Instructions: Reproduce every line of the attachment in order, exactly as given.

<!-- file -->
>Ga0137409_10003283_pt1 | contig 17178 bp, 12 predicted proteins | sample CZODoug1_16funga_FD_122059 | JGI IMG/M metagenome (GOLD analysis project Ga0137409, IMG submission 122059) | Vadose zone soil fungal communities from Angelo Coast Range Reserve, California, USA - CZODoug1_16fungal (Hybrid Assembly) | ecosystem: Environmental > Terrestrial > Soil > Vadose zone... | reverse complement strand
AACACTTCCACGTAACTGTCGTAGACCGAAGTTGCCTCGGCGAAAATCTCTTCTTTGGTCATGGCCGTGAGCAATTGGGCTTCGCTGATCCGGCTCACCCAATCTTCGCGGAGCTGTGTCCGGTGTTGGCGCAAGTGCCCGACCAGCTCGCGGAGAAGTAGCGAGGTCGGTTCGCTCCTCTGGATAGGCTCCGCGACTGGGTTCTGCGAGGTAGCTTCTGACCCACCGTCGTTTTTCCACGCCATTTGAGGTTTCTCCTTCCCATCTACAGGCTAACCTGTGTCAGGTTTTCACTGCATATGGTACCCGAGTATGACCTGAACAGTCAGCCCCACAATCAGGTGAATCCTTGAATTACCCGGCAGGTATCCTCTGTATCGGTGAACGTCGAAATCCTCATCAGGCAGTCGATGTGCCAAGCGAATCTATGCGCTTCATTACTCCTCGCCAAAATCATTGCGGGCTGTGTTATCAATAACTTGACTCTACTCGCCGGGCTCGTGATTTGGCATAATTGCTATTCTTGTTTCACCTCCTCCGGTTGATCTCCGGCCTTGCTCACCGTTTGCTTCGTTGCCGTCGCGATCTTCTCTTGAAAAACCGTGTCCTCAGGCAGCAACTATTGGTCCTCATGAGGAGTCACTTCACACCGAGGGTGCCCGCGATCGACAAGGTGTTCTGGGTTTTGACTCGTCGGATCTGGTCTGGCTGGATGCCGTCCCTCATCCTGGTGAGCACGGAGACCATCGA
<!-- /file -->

>Ga0137409_10003283_pt1 | contig 17178 bp, 12 predicted proteins | sample CZODoug1_16funga_FD_122059 | JGI IMG/M metagenome (GOLD analysis project Ga0137409, IMG submission 122059) | Vadose zone soil fungal communities from Angelo Coast Range Reserve, California, USA - CZODoug1_16fungal (Hybrid Assembly) | ecosystem: Environmental > Terrestrial > Soil > Vadose zone... | reverse complement strand
AACACTTCCACGTAACTGTCGTAGACCGAAGTTGCCTCGGCGAAAATCTCTTCTTTGGTCATGGCCGTGAGCAATTGGGCTTCGCTGATCCGGCTCACCCAATCTTCGCGGAGCTGTGTCCGGTGTTGGCGCAAGTGCCCGACCAGCTCGCGGAGAAGTAGCGAGGTCGGTTCGCTCCTCTGGATAGGCTCCGCGACTGGGTTCTGCGAGGTAGCTTCTGACCCACCGTCGTTTTTCCACGCCATTTGAGGTTTCTCCTTCCCATCTACAGGCTAACCTGTGTCAGGTTTTCACTGCATATGGTACCCGAGTATGACCTGAACAGTCAGCCCCACAATCAGGTGAATCCTTGAATTACCCGGCAGGTATCCTCTGTATCGGTGAACGTCGAAATCCTCATCAGGCAGTCGATGTGCCAAGCGAATCTATGCGCTTCATTACTCCTCGCCAAAATCATTGCGGGCTGTGTTATCAATAACTTGACTCTACTCGCCGGGCTCGTGATTTGGCATAATTGCTATTCTTGTTTCACCTCCTCCGGTTGATCTCCGGCCTTGCTCACCGTTTGCTTCGTTGCCGTCGCGATCTTCTCTTGAAAAACCGTGTCCTCAGGCAGCAACTATTGGTCCTCATGAGGAGTCACTTCACACCGAGGGTGCCCGCGATCGACAAGGTGTTCTGGGTTTTGACTCGTCGGATCTGGTCTGGCTGGATGCCGTCCCTCATCCTGGTGAGCACGGAGACCATCGA